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Taking a Chance on Design-Build

 

Since the 1980’s the city of Liberty had outsourced wastewater treatment to a neighboring community. Facing rate increases, uncertain future rates, and potential treatment capacity issues, Liberty began studying alternatives. They identified that building their own facilities and discontinuing outsourcing of treatment would save the city $27 million in treatment costs over a 30-year period.  

In an exceptional example of how to gain community support to solve a community problem, the city of Liberty passed the vote to build a new treatment facility with a 91 percent approval rating. With the townspeople behind them, the city then faced the decision of who should build the plant.

“The city initially went with the design-build approach rather than design-bid-build because we had a hard budget that we couldn’t go over,” said Brian Hess, director of utilities for the city of Liberty. “The intent of using design-build was to stay within the funding ceiling and build as much as possible to that funding limit without going over. Therefore we chose a fixed price design-build procurement method.” This is the first facility of its kind in the state of Missouri to utilize fixed-price, performance-based design-build as its delivery method. It’s also the first design-build in Missouri to be approved and financed with the State Revolving Funds (SRF) program.

 

Design-Build Benefits

The design-build approach was ideal for the city of Liberty for a few reasons. For starters, they had a fixed cost and this method elevated the importance of choosing the right contractors at the upfront. The criteria for making that choice was more about getting the best value, rather than entirely focused on price. In addition, this process allowed the city to provide a lot of input as the project was progressing and to participate with the team on the design and value changes.

“Owners often worry that using the design-build process means they lose some flexibility or control of design,” said Doug Wachsnicht, vice president at Goodwin Brothers, the general contractor on the project. “This approach actually has the opposite result — the owner has more knowledge and control of the design because they know how much everything is going to cost. It really empowers the owner on the design.”

Hess appreciated the collaborative environment. “Using design-build allowed us to select equipment, processes, and layouts for all aspects of the plant,” he said. “Some aspects of the plant were more important to the city staff than others, and we were able to prioritize those with the contracting team so that the contractor could make budget decisions based on the city’s wants and needs.”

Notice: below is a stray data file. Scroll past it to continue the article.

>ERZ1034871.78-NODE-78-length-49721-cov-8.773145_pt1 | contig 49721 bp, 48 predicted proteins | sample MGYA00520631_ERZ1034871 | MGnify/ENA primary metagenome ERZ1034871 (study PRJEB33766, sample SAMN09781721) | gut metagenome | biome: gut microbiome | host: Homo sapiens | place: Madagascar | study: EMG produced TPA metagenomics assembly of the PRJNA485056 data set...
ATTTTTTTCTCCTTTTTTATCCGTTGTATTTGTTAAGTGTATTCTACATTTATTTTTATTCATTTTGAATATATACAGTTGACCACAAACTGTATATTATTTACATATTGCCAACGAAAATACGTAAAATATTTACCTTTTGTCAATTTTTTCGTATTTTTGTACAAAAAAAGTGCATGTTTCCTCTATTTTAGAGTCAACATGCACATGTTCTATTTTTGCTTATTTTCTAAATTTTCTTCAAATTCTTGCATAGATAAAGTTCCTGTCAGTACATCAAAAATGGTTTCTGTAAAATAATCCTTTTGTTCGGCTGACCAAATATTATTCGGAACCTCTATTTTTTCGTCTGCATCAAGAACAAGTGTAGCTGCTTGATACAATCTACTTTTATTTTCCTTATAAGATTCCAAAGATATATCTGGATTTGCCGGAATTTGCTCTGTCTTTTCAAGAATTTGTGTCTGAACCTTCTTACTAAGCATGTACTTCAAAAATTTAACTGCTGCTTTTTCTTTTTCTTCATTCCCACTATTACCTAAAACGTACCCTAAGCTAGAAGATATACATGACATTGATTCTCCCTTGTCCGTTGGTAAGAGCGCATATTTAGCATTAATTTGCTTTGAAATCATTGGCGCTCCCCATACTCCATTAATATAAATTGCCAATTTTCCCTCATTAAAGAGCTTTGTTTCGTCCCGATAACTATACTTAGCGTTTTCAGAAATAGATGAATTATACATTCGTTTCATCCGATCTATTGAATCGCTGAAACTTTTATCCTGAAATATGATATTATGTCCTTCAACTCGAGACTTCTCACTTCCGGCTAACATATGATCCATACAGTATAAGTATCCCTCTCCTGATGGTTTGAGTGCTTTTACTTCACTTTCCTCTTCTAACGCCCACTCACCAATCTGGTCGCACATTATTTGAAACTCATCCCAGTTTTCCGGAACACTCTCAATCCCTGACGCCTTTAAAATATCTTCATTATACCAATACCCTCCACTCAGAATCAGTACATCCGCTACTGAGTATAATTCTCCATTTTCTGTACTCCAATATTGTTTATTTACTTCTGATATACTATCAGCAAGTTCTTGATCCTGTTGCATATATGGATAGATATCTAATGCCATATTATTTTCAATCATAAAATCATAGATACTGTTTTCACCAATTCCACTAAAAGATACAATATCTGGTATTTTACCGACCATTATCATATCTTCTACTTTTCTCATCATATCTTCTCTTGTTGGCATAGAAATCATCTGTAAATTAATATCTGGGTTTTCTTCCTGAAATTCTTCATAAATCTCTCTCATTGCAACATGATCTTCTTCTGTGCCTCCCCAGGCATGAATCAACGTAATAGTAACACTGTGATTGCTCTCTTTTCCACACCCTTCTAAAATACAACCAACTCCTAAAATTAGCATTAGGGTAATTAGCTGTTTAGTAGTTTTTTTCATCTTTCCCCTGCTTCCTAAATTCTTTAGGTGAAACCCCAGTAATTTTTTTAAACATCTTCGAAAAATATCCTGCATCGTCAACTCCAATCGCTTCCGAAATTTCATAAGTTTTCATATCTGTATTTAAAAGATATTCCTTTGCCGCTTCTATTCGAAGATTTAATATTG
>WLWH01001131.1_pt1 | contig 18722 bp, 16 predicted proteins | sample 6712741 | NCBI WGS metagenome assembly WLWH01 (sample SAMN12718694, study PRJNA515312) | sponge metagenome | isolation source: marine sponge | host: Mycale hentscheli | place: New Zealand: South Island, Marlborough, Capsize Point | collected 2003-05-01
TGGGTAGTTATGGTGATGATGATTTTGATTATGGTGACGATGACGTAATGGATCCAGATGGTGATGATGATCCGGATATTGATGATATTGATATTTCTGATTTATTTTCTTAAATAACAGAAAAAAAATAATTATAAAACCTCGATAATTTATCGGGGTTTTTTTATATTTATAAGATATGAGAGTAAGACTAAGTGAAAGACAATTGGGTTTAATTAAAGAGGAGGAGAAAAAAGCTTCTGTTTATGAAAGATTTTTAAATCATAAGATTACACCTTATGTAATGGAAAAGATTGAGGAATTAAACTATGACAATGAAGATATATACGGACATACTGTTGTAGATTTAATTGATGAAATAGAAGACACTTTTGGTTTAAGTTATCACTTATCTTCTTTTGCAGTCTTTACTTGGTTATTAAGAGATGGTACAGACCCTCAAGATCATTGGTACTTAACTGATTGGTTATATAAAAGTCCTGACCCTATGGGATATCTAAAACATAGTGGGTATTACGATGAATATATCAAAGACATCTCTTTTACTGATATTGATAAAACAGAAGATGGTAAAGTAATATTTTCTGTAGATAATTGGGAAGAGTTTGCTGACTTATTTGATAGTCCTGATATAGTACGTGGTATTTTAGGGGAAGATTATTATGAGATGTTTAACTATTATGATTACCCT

Because the key contractors are chosen as a team rather than independent bids, it also fosters a better working relationship during the planning phase and on the jobsite.

“Working with a team in the bid process really makes it feel like a project is a group effort,” said Tom Benassi, vice president of business development at the MMC Contractors Kansas City office. “It feels like we are all in it together, rather than working in silos. Not only that, but because the team has been selected based on individual strengths, you can see that positive effect on the quality of the final product.”

Results

In January 2017, the city of Liberty began operating its new wastewater treatment facility. Throughout the project, the city maintained a high level of transparency with residents. A Facebook page was established to track the progress with updates and photos, Goodwin Bros. maintained a live webcam of the site, and the city made regular posts on their website with updates. The project finished on schedule and on budget, resulting in a successful partnership for everyone involved.

“This project is a perfect example of a city looking out for the best interest of its citizens’ hard-earned dollars,” said Wachsnicht. “Rather than continuing the status quo, Liberty pursued different treatment options and innovative delivery.”

After the success of this project and using design-build, Hess is a believer. “Liberty has used the design-build method on multiple projects and will use it again for future projects.”

The project is up for an AGC Keystone award and has already received an award from the Design-Build Institute of America.